Encapsulation

A physical property of an Ethernet frame is that the size of its data must be between 46 and 1500 bytes. Some internet routers allow jumbo frames, but not all. Sending a jumbo frame to a incapable router could result in fragmentation, or the packet may just be dropped (need to confirm).

RFC

RFCs “Request For Comment” are the official standards of the internet community. They are living design documents. The Assigned Numbers RFC specifies all the magic numbers and constants that are used in internet protocols. The Router Requirements RFC specifies the unique requirements of routers. There are some interesting sections in that particular RFC, for example the “robustness principle.” This particular RFC was last updated in 1995.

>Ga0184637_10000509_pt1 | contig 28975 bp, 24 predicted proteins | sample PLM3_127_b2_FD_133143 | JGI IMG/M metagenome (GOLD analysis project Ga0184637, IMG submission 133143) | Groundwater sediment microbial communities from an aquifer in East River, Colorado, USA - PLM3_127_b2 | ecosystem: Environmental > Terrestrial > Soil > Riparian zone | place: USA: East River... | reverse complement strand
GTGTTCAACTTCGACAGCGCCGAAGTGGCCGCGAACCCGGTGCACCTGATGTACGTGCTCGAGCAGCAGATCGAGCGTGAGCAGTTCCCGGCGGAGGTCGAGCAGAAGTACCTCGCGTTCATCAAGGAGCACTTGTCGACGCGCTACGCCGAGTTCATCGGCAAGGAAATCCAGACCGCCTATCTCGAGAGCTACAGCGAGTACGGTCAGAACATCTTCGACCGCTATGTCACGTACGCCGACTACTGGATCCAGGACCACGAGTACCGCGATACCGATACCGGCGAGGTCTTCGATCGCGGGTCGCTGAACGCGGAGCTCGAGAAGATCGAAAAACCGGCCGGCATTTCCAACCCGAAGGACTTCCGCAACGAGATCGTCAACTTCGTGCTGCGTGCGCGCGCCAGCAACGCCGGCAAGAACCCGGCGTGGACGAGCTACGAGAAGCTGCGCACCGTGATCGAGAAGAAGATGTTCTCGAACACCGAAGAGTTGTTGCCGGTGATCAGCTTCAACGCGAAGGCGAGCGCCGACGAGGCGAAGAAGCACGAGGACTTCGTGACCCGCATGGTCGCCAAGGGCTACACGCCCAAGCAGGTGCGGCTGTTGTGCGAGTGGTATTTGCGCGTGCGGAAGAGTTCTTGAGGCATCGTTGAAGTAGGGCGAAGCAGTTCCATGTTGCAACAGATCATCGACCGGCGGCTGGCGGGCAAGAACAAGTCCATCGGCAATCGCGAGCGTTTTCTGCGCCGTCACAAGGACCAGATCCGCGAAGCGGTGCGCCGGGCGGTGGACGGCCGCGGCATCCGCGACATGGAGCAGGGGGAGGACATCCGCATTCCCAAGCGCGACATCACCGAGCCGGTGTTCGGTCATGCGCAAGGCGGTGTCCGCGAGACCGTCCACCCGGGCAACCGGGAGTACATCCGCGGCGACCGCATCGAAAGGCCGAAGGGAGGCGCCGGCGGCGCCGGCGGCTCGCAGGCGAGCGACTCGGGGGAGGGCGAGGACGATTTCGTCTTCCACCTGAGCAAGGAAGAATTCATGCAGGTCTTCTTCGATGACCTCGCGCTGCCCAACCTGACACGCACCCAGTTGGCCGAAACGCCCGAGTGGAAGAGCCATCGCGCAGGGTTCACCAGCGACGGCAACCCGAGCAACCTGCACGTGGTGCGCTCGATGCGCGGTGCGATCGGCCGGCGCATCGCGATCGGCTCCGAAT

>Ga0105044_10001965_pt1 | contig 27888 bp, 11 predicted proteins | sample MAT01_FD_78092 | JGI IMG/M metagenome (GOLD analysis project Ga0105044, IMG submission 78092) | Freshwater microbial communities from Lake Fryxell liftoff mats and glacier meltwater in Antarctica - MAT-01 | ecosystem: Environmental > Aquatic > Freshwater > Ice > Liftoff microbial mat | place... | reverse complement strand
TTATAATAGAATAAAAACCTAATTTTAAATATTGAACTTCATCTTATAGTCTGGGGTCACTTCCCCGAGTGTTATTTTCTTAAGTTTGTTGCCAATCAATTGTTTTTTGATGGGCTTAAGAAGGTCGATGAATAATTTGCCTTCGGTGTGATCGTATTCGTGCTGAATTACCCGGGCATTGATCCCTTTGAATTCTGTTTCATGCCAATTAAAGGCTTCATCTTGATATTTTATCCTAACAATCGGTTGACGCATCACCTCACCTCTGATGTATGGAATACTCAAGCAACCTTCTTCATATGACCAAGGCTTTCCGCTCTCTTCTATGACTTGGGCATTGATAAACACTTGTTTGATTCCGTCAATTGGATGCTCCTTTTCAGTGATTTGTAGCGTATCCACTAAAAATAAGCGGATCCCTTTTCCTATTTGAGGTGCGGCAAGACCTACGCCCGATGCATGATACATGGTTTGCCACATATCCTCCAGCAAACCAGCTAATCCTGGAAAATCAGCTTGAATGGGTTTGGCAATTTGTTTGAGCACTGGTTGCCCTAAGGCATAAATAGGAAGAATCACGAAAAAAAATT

1.3.2 Robustness Principle

   At every layer of the protocols, there is a general rule (from
   [TRANS:2] by Jon Postel) whose application can lead to enormous
   benefits in robustness and interoperability:

                      Be conservative in what you do,
                be liberal in what you accept from others.

   Software should be written to deal with every conceivable error, no
   matter how unlikely.  Eventually a packet will come in with that
   particular combination of errors and attributes, and unless the
   software is prepared, chaos can ensue.  It is best to assume that the
   network is filled with malevolent entities that will send packets
   designed to have the worst possible effect.  This assumption will
   lead to suitably protective design.  The most serious problems in the
   Internet have been caused by unforeseen mechanisms triggered by low
   probability events; mere human malice would never have taken so
   devious a course!